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Sunday, August 17, 2003

Voice of the Faithful: Seeking changes in the Church



Jim Muller, a physician who battled nuclear weapons, has turned his attention to the sexual abuse crisis in the Catholic Church. He is a founder and former president of Voice of the Faithful, one of several grassroots, lay organizations formed in the wake of the clergy sex abuse in the Church. While some bishops around the country have banned the group from meeting on church property, it is permitted to do so in the Archdiocese of Cincinnati with the approval of the local pastor. Muller, a cardiologist, also is a founder of Physicians Against Nuclear War, which won the Nobel Peace Prize in 1985. He spoke in Cincinnati last week at St. Francis DeSales Church in Walnut Hills and met with members of the Enquirer editorial board.

Here are excerpts from that interview.

What is Voice of the Faithful?

"It's a grassroots organization that emerged because of the Catholic clergy sex scandal in Boston involving hundreds of priests and thousands of victims. We want to provide a voice for the people of the church so they can actively participate in the governance and guidance of the Church. In Boston, we didn't treat this just as a sex scandal. We wanted to know what caused the cover-up. We want to get to what we think is the root of the problem and that's the Church structure.

"The sex abuse was a symptom of a disease, which is an underlying system of absolute power and no accountability by the Church hierarchy. The early Christian church wasn't a monarchy or a dictatorship. The early American Catholic Church was more democratic. One diocese in South Carolina had a legislature with two houses - one for the clergy and the other for the laity. Only later were the laity disenfranchised. The laity is 99 percent of the Church. We need to return to those early models.

What happened in your meeting (last week) with Cincinnati Archbishop Daniel Pilarczyk?

I thanked him for meeting with our group. I told him of working with Cardinal Bernardin (former Archbishop of Cincinnati) in drafting the bishops' pastoral letter on the nuclear weapons years ago. I have a history of working with hierarchy and I understand the good the hierarchy can do...It has value in speaking and refining (spiritual) matters on a world level. Cardinal Bernardin wanted to find the common ground that people on the right and left could share so they could talk to each other. I told Archbishop Pilarczyk that VOTF could help with that common ground conversation in the Church and that a dose of democracy for the laity would be good for the Catholic Church.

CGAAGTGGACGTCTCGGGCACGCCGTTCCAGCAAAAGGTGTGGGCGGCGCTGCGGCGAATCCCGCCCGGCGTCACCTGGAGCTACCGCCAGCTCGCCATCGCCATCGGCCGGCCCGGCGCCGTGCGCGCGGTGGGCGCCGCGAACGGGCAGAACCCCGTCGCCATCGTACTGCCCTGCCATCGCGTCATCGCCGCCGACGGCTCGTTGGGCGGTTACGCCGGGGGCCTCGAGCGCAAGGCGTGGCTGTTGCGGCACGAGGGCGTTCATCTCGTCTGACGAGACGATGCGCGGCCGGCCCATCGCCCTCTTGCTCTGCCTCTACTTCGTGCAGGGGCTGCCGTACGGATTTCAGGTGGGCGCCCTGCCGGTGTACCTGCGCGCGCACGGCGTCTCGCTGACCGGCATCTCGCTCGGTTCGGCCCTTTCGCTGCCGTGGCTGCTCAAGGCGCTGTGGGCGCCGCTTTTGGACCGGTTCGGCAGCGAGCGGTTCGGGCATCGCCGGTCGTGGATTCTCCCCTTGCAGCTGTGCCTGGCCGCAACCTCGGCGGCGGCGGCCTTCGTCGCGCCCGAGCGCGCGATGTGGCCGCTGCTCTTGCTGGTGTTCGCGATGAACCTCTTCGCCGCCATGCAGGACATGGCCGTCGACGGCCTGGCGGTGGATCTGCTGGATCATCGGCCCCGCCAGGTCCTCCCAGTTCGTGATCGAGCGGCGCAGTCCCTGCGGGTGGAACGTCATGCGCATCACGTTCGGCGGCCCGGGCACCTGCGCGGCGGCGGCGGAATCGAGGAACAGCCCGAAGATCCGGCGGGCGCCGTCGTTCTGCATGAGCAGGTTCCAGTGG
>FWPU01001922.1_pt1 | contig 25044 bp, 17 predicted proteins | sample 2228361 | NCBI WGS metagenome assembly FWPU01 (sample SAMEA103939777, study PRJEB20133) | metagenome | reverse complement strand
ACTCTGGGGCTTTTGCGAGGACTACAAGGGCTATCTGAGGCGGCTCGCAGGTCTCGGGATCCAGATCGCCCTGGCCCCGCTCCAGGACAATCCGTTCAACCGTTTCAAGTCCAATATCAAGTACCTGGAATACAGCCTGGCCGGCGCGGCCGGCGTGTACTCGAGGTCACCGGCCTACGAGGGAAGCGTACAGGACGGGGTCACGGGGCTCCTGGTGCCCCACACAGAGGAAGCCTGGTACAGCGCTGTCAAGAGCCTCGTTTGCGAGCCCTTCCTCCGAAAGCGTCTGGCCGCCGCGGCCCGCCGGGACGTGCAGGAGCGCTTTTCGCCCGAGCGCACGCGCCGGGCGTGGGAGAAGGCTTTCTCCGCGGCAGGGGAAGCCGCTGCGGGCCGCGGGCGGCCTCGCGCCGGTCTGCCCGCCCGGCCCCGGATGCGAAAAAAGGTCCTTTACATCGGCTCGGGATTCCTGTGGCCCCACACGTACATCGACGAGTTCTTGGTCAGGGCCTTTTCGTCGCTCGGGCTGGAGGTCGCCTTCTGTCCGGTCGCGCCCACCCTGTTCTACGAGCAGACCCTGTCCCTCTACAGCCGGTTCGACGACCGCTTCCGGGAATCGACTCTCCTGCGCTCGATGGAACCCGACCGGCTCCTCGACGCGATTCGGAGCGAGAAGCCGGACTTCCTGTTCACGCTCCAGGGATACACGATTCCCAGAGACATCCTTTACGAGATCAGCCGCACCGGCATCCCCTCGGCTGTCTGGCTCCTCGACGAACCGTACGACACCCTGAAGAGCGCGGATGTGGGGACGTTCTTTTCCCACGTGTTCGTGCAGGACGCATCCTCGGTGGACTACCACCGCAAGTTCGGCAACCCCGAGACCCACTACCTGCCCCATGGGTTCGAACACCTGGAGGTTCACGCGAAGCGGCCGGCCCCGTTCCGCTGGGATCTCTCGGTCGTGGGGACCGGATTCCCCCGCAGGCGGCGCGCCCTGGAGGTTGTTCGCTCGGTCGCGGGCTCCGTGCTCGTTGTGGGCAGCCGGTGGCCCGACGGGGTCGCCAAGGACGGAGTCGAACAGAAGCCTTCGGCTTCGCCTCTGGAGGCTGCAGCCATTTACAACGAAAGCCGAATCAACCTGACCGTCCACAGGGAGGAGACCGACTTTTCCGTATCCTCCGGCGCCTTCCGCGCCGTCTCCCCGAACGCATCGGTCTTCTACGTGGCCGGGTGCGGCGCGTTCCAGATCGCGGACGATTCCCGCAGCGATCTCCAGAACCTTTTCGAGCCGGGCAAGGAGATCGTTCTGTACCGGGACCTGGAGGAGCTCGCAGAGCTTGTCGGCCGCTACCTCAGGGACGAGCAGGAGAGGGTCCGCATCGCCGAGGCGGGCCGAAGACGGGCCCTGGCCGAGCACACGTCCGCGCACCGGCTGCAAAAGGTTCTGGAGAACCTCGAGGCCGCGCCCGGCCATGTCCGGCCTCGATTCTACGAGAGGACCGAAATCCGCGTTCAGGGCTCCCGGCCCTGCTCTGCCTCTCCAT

We are not out to change the core doctrine of the Church, but to change how the Catholic Church acts in certain areas. We have a canon lawyer on retainer to keep us on track. We want the laity to have a stronger voice in how things are done in the church. We want transparency and accountability from the hierachy.

We had a good conversation. At the end however, he said he was uncomfortable with VOTF's motto, which is "Keep the Faith; change the Church." He said that was an oversimplification.

I assured him our intent was positive.

What about charges that VOTF has a leftist or liberal agenda for the Church?

We are trying to represent all Catholics. We hope to pull left and right together to common ground. We are trying to reach out to talk with more conservative Catholics. Our goal is to provide an open forum, for laity to have a place at the table on church goverance and guidance. We represent a lot Catholics who love the Church and want to see it better. Those who want to continue to participate in Catholic life, but to change the Church.

How large is VOTF's membership?

We are becoming worldwide. VOTF numbers more than 30,000, with 186 affiliates, including some in Australia and New Zealand. The abuse scandal is not limited to Boston or Cincinnati...There was a massive sexual abuse scandal in Ireland. Thousands of Catholics there quietly left the Church instead of fighting back.

We have about a $400,000 a year budget, with 10 full-time people and lots of volunteers in a three-room office with day care in Newton, Mass. Eventually we may become a Web-based group. The Internet is a wonderful facilitator. When people say the laity doesn't have a chance against the hierarchy, I tell them: We have instruments now that we didn't have before.....We are bringing the power of the Internet to bear on the Church. The Internet is a great equalizer agent against a hierarchy. (VOTF Web site is www.votf.org)

Why are Church leaders so wary of your group? Are they sincerely concerned that you aim to change or water down teachings of the Church? Or are they threatened or worried about diluting or sharing their power and authority?

Groups don't willingly give up power. I would argue the hierarchy would be better off sharing power. There would be more power. The laity have the money. With greater involvement by the laity, much more good could be accomplished. Some critics within the Church say, "Oh you're just trying to create a Protestant Church. We don't want to get rid of the hierarchy. They preserved the wonderful teachings of Jesus Christ for 2000 years. We want a hybrid Church with Congress-like structures for the laity at all levels, from parishes up to the international level. People say the Church is not a democracy. I have seen meetings of Bishops that debate and vote and use all democratic practices. We all hope VOTF will become a world movement.




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